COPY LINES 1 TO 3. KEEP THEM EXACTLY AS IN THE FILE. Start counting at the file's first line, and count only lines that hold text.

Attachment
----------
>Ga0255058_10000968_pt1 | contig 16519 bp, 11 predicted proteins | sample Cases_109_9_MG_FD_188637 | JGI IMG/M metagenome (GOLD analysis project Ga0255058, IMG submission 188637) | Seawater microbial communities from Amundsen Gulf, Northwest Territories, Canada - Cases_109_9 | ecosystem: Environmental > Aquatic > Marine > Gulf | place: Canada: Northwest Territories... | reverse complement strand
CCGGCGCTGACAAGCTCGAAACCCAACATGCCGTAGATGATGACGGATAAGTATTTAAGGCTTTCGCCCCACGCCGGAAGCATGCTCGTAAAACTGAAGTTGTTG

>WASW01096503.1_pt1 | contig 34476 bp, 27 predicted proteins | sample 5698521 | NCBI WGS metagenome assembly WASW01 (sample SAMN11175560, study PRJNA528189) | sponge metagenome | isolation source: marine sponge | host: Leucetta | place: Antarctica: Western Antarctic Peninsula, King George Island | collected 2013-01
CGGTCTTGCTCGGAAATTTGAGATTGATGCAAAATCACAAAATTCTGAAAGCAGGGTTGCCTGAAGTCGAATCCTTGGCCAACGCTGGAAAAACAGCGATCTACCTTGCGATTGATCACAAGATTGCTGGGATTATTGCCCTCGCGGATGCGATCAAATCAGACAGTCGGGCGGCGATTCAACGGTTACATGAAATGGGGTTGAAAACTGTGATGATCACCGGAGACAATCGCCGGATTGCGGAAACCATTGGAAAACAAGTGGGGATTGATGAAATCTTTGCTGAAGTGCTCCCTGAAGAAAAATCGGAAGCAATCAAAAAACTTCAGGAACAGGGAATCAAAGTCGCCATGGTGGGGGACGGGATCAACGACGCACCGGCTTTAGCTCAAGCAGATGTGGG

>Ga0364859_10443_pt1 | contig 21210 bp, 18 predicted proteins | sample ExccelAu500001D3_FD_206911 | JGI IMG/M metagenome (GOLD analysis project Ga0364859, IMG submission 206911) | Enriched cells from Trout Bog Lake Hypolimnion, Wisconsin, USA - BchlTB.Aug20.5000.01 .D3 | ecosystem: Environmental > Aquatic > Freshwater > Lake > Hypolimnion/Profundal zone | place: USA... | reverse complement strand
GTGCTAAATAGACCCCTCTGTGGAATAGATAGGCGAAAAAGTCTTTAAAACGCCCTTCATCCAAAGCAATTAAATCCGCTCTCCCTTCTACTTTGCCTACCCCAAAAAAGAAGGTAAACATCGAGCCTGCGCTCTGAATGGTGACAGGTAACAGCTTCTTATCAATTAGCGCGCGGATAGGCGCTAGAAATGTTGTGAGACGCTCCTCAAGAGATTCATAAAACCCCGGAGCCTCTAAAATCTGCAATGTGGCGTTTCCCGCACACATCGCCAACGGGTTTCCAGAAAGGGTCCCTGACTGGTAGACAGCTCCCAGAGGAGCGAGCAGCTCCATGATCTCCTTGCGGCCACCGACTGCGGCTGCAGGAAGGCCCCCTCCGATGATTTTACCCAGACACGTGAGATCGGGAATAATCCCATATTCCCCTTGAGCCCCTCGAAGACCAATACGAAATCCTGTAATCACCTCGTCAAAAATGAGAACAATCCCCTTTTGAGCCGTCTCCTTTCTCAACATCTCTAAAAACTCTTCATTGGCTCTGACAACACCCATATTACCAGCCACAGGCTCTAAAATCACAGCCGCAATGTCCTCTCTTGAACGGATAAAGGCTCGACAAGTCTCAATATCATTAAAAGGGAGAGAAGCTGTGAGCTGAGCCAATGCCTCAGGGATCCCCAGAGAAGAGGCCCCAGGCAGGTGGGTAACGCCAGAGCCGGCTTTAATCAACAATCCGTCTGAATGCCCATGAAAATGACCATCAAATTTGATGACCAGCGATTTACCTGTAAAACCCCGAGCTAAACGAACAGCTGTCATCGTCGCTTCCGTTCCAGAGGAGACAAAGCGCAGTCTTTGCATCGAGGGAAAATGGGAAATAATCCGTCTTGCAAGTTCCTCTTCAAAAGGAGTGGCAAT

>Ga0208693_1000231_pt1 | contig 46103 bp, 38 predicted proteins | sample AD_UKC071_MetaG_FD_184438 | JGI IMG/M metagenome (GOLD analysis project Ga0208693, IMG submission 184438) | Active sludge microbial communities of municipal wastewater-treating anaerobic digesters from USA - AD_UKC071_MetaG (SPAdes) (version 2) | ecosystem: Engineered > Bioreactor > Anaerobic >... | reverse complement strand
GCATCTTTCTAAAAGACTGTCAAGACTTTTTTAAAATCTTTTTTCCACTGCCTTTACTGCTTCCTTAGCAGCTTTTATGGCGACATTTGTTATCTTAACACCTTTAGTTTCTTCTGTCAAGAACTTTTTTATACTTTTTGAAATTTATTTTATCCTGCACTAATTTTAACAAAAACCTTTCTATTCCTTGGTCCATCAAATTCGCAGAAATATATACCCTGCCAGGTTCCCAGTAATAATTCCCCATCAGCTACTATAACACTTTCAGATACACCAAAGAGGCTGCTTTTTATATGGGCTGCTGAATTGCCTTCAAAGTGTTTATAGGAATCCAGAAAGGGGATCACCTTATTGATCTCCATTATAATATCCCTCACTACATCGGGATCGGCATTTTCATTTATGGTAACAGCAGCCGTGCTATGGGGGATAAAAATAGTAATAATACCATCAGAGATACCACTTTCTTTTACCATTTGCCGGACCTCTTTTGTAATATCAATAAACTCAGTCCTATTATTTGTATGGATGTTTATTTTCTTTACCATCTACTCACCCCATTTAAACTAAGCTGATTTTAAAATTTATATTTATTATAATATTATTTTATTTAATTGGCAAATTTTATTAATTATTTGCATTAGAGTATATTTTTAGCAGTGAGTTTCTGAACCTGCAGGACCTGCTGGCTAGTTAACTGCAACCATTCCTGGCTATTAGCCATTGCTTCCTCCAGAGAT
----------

>Ga0255058_10000968_pt1 | contig 16519 bp, 11 predicted proteins | sample Cases_109_9_MG_FD_188637 | JGI IMG/M metagenome (GOLD analysis project Ga0255058, IMG submission 188637) | Seawater microbial communities from Amundsen Gulf, Northwest Territories, Canada - Cases_109_9 | ecosystem: Environmental > Aquatic > Marine > Gulf | place: Canada: Northwest Territories... | reverse complement strand
CCGGCGCTGACAAGCTCGAAACCCAACATGCCGTAGATGATGACGGATAAGTATTTAAGGCTTTCGCCCCACGCCGGAAGCATGCTCGTAAAACTGAAGTTGTTG

>WASW01096503.1_pt1 | contig 34476 bp, 27 predicted proteins | sample 5698521 | NCBI WGS metagenome assembly WASW01 (sample SAMN11175560, study PRJNA528189) | sponge metagenome | isolation source: marine sponge | host: Leucetta | place: Antarctica: Western Antarctic Peninsula, King George Island | collected 2013-01